One such shortcut is the seller's inability, or unwillingness, to listen. “God gave each of us one mouth and two ears, so we should listen twice as much as we talk,” says Bob Priest, president of Burr Roofing, Siding & Windows, in Stratford, Conn. Tom Casey, sales manager for Home Town Restyling, in Hiawatha, Iowa, agrees that inadequate listening skills can be a seller's biggest deficiency. Some reps spend so much time showing off their expertise that they never find out what the homeowner actually wants.

“If a salesperson is struggling, it could be because he's not developing a relationship with the customer the moment he gets [to the home],” observes Phil Wiley, general sales manager for ImproveIt Home Remodeling, in Columbus, Ohio, who is writing a book about in-home selling. “By building rapport, the customer will be more open to what the salesperson has to say. But if you're just doing an infomercial for two hours, then you're not doing your job.”

Of course, that presupposes that the salesperson ever gets inside a customer's house in the first place. Sellers reduce their productivity, company owners say, by picking and choosing which leads to pursue. And with home values declining and general economic conditions tenuous, such selectivity can really hurt.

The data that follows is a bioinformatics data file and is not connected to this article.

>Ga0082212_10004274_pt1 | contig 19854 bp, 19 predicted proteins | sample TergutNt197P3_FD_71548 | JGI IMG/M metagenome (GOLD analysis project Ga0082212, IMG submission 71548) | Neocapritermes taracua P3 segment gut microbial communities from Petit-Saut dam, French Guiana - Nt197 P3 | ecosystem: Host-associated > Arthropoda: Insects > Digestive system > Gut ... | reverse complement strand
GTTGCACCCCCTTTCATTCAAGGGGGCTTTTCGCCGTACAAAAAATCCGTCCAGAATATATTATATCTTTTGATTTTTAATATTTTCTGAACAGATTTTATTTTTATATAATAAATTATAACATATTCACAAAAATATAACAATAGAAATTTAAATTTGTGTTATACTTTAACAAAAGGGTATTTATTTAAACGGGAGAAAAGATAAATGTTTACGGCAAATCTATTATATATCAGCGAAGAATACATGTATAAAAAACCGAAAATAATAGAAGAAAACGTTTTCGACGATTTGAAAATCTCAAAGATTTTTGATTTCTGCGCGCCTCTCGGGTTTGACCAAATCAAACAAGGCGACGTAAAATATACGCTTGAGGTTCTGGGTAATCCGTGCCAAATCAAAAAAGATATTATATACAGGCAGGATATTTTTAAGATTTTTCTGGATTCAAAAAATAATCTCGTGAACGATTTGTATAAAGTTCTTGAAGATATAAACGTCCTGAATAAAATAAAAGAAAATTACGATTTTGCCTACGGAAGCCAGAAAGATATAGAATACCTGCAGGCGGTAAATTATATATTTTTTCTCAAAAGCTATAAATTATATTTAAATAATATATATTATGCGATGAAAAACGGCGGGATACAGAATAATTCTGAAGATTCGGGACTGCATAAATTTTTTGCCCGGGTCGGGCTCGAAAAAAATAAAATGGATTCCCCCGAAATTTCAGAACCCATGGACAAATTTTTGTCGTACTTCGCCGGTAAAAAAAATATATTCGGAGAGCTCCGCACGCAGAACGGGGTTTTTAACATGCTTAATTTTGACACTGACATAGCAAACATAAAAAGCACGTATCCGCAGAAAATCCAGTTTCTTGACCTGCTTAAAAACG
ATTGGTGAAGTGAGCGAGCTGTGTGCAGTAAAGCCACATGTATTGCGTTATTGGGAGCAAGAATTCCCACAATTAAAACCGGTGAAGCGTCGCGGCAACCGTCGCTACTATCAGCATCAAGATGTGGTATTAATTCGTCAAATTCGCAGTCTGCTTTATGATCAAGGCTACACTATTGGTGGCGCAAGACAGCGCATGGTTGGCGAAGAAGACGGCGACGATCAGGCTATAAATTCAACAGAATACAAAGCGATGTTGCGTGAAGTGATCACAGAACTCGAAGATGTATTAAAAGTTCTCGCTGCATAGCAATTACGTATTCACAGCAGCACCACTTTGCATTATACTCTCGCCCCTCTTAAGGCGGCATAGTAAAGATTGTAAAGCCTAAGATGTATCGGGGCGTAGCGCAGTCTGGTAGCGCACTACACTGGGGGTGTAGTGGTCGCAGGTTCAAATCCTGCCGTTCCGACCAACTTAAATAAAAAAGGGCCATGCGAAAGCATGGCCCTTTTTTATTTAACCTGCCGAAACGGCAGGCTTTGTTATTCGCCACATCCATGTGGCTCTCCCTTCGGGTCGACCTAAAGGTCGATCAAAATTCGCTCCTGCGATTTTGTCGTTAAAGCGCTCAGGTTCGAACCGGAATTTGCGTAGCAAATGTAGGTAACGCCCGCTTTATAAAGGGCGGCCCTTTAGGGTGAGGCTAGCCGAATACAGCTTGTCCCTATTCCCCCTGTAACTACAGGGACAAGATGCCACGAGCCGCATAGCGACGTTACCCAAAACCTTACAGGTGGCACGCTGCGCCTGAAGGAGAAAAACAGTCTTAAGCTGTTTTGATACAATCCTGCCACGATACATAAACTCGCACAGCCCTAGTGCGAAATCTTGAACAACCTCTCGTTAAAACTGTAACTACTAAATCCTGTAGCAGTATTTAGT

“We've had a record number of leads last year, but more people are putting jobs off,” says Eric Kent, owner of Archadeck of Charlotte, in N.C. Still, Kent says that his eight salespeople don't always pursue the leads the company provides them. He recalls one homeowner who called the company complaining that she couldn't get a salesperson to come out to her house for a deck rail she wanted installed — a relatively small job. “So I went myself,” says the owner, who parlayed that visit into a $10,000 brick fence installation.

“Until two or three years ago, our salespeople were spoiled by strong demand,” notes Bill Conforti, owner of Siding-1 Windows-1 Exteriors, in Chicago. “But now there are a lot of challenges: more competition, more companies with misleading ads. It's so tough to get leads these days, and if I was still selling, I'd go on every damn lead I got.”